(Editor's note: To access some of these stories, registration or a subscription may be required. Please check the individual links for the site's policy.) If it sometimes seems as if The Business Press Maven is inherently negative, as if he has a lump of lead where his heart should be, that's only because it's absolutely true. So it's with considerable psychological pain that I have to point out to investors how much better off they are in relation to the business media's misunderstanding of Federal Reserve intentions this January vs. last. You got that? Follow the bouncing ball here, because it is important: The business media on the whole were wrong about the Fed at the beginning of 2007, just like 2006. But last year, their mistake held danger for investors. This year, it holds opportunity. Travel back in time with me. A year ago, as you know, the business media nearly had to take out a protective order against The Business Press Maven. What had me in a rage was the accepted, oft-stated wisdom that Federal Open Market Committee notes indicated coming interest rate cuts, or at least stability. Anyone who actually read the things realized that they indicated nothing of the sort. No matter. The only world most business journalists remembered living in was one of declining interest rates, and that was reflected in such an utter misreading of FOMC notes that a lot of reporting sounded downright delusional. In one particularly egregious example (
a year ago almost to the day ), the business media drew huge future conclusions from notes on a Fed meeting that not yet sworn-in Fed Chairman Ben Bernanke, who would guide policy, couldn't even sit in on.
In this spread between perception and reality, there was danger for investors. Stocks didn't really start to move until that danger was taken out of the system, replaced by the summer of 2006 with a
largely accurate portrayal of reality. In the last couple of days, however, the business media have started again to misinterpret Fed intentions. But here's the reason, to paraphrase Ronald Reagan, that we're better off now than we were one year ago: This time, the business media, wrong last year in seeing a near guarantee of interest rate cuts, are wrong in seeing a clear and present danger of rate increases. In this year's model of the gap between perception and reality, there is opportunity for investors. Take this New York Post Jan. 4 story that represents the vast majority: " Fed Knocks Stox," which leads off saying "Wall Street roared into the new year and scored trading highs, but got tripped up promptly by its lurking old demon: possible interest rate hikes." Forgive The Business Press Maven for casting aspersions on such thoughts, but I actually read the minutes. And if anyone can find much in them that is anything more than perfunctory -- and responsible -- boilerplate cautions about inflation, do tell. In fact, the only new and notable language in the notes were the words dedicated to the issue that there may have been some recent overstating of GDP growth.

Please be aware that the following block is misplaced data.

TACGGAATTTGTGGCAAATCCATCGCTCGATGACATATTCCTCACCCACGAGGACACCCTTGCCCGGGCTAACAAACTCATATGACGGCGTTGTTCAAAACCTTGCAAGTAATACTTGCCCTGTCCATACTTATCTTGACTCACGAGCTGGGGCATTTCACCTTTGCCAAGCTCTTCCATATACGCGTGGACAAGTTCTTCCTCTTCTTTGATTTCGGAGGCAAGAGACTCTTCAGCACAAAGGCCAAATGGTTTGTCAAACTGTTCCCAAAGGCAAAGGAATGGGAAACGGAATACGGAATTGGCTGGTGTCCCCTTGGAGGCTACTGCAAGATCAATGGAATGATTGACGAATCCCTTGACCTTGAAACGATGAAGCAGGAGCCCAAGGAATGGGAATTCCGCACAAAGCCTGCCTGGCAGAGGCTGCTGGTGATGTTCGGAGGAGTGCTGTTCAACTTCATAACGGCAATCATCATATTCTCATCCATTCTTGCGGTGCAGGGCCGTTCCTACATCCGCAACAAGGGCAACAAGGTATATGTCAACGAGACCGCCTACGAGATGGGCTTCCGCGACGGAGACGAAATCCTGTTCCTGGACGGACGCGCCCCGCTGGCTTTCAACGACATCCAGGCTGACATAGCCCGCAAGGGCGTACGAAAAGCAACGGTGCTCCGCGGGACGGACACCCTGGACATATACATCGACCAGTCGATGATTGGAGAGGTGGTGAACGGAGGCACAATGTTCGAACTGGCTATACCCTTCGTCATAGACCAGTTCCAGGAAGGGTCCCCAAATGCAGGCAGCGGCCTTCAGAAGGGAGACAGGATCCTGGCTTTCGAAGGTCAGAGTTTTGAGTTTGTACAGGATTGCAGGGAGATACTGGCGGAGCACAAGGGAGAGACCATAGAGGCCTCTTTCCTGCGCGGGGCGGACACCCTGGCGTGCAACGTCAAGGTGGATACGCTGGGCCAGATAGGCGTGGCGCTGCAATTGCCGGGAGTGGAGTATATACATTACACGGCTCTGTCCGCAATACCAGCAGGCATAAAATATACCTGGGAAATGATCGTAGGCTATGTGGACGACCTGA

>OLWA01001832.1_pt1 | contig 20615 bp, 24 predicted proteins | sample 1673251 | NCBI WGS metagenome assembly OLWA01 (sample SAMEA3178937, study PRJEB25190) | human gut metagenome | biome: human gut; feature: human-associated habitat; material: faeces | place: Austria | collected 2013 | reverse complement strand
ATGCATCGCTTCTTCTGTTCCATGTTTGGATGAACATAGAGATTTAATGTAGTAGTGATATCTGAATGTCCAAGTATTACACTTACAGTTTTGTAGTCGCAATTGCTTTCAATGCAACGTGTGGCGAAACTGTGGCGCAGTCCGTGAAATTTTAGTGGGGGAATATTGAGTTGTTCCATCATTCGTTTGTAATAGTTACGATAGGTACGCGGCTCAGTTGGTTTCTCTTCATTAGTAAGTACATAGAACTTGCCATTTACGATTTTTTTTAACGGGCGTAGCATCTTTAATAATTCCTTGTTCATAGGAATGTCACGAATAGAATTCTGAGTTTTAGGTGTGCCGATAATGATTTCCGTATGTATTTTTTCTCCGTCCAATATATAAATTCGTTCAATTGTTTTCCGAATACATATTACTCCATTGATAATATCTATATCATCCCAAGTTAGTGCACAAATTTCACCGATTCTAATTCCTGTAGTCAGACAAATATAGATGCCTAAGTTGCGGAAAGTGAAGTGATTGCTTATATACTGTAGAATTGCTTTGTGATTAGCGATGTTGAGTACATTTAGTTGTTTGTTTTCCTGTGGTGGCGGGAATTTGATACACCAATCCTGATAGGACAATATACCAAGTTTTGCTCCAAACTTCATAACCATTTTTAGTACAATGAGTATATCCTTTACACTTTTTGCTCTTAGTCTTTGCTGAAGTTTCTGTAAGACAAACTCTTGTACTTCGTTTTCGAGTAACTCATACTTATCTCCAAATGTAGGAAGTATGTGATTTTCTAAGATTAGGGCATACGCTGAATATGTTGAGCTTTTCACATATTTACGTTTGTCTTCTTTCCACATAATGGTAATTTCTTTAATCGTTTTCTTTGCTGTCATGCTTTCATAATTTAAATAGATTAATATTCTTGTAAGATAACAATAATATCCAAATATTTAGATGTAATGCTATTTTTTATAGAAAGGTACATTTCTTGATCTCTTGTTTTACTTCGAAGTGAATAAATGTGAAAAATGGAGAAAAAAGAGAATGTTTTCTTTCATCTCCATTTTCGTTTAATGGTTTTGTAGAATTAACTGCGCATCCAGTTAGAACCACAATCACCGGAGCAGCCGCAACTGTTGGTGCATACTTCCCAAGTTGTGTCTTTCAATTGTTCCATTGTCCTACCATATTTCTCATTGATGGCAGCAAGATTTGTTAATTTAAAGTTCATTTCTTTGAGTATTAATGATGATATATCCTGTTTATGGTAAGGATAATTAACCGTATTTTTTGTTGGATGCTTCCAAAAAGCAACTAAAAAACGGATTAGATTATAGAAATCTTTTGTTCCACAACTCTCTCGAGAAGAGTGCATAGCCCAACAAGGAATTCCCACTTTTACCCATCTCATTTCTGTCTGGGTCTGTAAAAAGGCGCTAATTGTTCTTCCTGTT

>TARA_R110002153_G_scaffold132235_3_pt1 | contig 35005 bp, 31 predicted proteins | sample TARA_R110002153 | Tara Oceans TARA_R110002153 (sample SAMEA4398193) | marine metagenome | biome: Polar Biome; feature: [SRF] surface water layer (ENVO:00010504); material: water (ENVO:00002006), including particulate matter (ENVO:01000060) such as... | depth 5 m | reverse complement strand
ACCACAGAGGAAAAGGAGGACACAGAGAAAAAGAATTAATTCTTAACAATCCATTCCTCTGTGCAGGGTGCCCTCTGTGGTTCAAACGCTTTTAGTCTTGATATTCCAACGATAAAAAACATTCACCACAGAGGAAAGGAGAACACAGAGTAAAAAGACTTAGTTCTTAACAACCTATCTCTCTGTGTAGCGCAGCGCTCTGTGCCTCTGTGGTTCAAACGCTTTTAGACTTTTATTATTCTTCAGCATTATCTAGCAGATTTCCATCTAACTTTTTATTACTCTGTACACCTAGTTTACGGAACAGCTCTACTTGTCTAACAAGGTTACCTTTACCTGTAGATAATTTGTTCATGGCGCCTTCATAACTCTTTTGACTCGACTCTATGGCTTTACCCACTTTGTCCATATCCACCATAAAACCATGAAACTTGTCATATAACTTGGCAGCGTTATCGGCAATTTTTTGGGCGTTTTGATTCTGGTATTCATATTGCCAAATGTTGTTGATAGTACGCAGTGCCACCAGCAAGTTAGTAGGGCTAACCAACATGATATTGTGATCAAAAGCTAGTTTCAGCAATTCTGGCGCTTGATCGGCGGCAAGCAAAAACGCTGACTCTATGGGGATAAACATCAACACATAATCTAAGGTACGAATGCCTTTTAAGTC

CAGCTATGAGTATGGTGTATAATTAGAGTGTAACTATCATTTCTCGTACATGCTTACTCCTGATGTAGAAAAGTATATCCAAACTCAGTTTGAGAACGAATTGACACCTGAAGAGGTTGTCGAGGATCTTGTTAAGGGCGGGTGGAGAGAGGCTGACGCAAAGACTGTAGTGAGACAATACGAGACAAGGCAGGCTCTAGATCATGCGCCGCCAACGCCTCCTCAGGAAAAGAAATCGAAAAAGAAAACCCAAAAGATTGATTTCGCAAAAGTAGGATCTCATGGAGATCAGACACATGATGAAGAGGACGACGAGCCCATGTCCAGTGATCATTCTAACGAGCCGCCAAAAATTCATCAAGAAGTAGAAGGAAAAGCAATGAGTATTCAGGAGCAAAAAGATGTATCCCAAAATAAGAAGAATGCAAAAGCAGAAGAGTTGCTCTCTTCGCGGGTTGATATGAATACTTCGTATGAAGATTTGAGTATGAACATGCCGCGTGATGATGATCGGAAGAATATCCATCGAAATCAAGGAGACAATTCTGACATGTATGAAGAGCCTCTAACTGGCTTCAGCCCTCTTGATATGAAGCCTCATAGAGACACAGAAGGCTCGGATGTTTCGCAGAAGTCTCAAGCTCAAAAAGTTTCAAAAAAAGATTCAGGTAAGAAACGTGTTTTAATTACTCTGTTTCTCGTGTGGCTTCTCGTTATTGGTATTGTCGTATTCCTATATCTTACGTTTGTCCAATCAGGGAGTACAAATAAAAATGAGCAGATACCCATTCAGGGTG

Talk about an issue the business media miss. The Business Press Maven has burst capillaries yelling about original GDP reports being reported on as if they'll stand the test of time, with tons of conclusions drawn from them. When the GDP is revised, new conclusions are drawn. In this case, the Fed is hinting at downward revisions, revisions that obviously will affect the interest rate outlook. But do the business media pay attention? Puh-lease. I tell you, maybe I once had a big heart and it only turned to lead after reading so much of this stuff. Maybe it's all the organic food my wife feeds me. It has warped my judgment, at least on the fate of Whole Foods ( WFMI). In 2006, it was one of the few companies I had to throw my hands up on. I couldn't decide whether competition for everyone under the sun in the organic realm would shrink its enviable margins, or whether the competition merely indicated a wider acceptance of organic food and was not of direct or sufficient quality to truly compete with Whole Foods' vaunted store operations. If the former was true, the stock was a short; if the latter, Whole Foods was a bargain, because the stock fell to the tune of 40% in 2006. In an unprecedented show of puzzlement, I even asked you readers to tell me what you thought. You were basically split. Thanks for nothing.
All this confusion is why I looked with such great anticipation to a column on Slate on why Whole Foods' stock has been tanking -- though, as is made clear in the subheadline, it shouldn't be. Whoa, The Business Press Maven thought in his early morning delirium, this was an answer. At the very least, it was a writer who somehow had emerged from "on one hand, on the other"-land to offer an actionable opinion. Journalists are trained to write about what is. But stocks are priced on what will be. So business writers need to extrapolate. They can't make any judgments merely by looking at current margins, especially if the operation with the thinner margins is starting to peddle the same product as the operation with the thick margins. In this case, and in many others, there's an obvious clash. The Slate column compares Whole Foods' margins with those of traditional supermarkets, but doesn't even touch on what may happen -- nay, what appears to be happening -- to margins and same-store sales at Whole Foods as those traditional supermarkets carry more and more organic food. Put that shade-grown, free-trade endive in your pipe and smoke it.